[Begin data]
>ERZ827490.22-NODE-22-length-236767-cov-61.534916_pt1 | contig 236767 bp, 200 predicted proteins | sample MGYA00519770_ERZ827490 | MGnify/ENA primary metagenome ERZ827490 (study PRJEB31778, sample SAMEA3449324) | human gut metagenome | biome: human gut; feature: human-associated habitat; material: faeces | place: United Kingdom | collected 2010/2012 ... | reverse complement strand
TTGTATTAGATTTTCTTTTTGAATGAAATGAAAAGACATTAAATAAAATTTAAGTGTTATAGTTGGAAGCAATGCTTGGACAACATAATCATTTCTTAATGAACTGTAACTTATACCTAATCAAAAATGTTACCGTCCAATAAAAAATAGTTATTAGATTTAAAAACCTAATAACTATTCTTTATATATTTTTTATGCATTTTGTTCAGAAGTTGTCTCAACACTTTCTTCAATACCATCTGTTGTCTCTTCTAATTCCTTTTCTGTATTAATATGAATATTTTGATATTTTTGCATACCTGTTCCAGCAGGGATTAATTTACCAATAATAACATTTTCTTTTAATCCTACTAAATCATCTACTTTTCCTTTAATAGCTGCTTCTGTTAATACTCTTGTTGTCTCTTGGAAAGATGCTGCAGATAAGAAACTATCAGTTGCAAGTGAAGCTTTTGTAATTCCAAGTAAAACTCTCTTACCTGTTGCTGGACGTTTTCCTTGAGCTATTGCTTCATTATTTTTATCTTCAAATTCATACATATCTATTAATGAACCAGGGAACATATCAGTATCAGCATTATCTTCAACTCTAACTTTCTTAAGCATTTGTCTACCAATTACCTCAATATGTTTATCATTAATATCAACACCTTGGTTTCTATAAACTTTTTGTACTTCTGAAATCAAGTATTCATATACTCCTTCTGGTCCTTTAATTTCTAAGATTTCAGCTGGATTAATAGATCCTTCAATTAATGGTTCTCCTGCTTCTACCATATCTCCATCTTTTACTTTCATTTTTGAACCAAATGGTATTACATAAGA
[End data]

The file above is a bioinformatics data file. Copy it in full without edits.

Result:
>ERZ827490.22-NODE-22-length-236767-cov-61.534916_pt1 | contig 236767 bp, 200 predicted proteins | sample MGYA00519770_ERZ827490 | MGnify/ENA primary metagenome ERZ827490 (study PRJEB31778, sample SAMEA3449324) | human gut metagenome | biome: human gut; feature: human-associated habitat; material: faeces | place: United Kingdom | collected 2010/2012 ... | reverse complement strand
TTGTATTAGATTTTCTTTTTGAATGAAATGAAAAGACATTAAATAAAATTTAAGTGTTATAGTTGGAAGCAATGCTTGGACAACATAATCATTTCTTAATGAACTGTAACTTATACCTAATCAAAAATGTTACCGTCCAATAAAAAATAGTTATTAGATTTAAAAACCTAATAACTATTCTTTATATATTTTTTATGCATTTTGTTCAGAAGTTGTCTCAACACTTTCTTCAATACCATCTGTTGTCTCTTCTAATTCCTTTTCTGTATTAATATGAATATTTTGATATTTTTGCATACCTGTTCCAGCAGGGATTAATTTACCAATAATAACATTTTCTTTTAATCCTACTAAATCATCTACTTTTCCTTTAATAGCTGCTTCTGTTAATACTCTTGTTGTCTCTTGGAAAGATGCTGCAGATAAGAAACTATCAGTTGCAAGTGAAGCTTTTGTAATTCCAAGTAAAACTCTCTTACCTGTTGCTGGACGTTTTCCTTGAGCTATTGCTTCATTATTTTTATCTTCAAATTCATACATATCTATTAATGAACCAGGGAACATATCAGTATCAGCATTATCTTCAACTCTAACTTTCTTAAGCATTTGTCTACCAATTACCTCAATATGTTTATCATTAATATCAACACCTTGGTTTCTATAAACTTTTTGTACTTCTGAAATCAAGTATTCATATACTCCTTCTGGTCCTTTAATTTCTAAGATTTCAGCTGGATTAATAGATCCTTCAATTAATGGTTCTCCTGCTTCTACCATATCTCCATCTTTTACTTTCATTTTTGAACCAAATGGTATTACATAAGA